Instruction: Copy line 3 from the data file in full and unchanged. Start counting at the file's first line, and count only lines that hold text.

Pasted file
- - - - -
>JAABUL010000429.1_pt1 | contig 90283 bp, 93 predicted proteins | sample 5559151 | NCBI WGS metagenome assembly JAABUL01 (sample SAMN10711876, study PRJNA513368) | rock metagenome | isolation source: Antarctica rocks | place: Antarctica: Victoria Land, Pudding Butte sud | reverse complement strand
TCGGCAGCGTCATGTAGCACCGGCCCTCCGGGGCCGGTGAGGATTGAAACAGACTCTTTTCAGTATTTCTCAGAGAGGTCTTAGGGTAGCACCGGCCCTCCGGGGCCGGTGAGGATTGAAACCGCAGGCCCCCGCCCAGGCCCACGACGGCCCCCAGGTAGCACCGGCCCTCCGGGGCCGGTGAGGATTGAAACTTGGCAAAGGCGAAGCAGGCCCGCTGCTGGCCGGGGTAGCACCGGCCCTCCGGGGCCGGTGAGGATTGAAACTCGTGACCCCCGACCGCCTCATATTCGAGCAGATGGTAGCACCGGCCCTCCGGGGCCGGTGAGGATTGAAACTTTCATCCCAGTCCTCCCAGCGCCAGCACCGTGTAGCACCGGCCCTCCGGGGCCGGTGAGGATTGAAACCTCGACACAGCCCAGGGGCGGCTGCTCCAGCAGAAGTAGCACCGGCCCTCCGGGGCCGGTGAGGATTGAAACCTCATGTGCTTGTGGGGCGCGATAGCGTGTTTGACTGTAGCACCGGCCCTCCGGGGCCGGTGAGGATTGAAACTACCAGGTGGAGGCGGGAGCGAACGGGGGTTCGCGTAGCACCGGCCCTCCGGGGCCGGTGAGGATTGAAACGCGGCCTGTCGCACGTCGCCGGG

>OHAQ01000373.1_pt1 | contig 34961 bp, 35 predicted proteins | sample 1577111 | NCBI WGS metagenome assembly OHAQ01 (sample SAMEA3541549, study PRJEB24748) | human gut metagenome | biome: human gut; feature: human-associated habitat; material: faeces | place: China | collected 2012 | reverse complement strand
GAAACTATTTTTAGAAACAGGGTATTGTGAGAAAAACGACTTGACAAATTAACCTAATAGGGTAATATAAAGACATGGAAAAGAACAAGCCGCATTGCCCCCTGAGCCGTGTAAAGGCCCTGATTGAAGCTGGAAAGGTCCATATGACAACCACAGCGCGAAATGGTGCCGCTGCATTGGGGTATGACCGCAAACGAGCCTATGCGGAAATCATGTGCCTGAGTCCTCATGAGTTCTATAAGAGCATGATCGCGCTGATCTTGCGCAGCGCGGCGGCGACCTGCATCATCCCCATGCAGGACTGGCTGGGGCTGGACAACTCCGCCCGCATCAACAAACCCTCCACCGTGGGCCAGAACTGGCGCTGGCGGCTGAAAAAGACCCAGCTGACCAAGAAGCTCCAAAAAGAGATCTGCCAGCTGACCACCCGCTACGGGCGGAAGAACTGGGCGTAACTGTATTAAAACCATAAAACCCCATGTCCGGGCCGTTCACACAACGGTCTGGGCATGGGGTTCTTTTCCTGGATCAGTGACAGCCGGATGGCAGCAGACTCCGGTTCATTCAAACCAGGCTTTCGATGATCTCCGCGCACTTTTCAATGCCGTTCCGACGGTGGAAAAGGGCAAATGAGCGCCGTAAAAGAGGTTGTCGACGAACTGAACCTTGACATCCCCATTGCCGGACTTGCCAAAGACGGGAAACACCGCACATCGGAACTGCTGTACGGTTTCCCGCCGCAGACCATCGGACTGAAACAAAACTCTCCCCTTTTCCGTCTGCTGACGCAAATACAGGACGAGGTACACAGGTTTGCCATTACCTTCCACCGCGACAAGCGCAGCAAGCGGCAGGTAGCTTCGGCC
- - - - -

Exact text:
>OHAQ01000373.1_pt1 | contig 34961 bp, 35 predicted proteins | sample 1577111 | NCBI WGS metagenome assembly OHAQ01 (sample SAMEA3541549, study PRJEB24748) | human gut metagenome | biome: human gut; feature: human-associated habitat; material: faeces | place: China | collected 2012 | reverse complement strand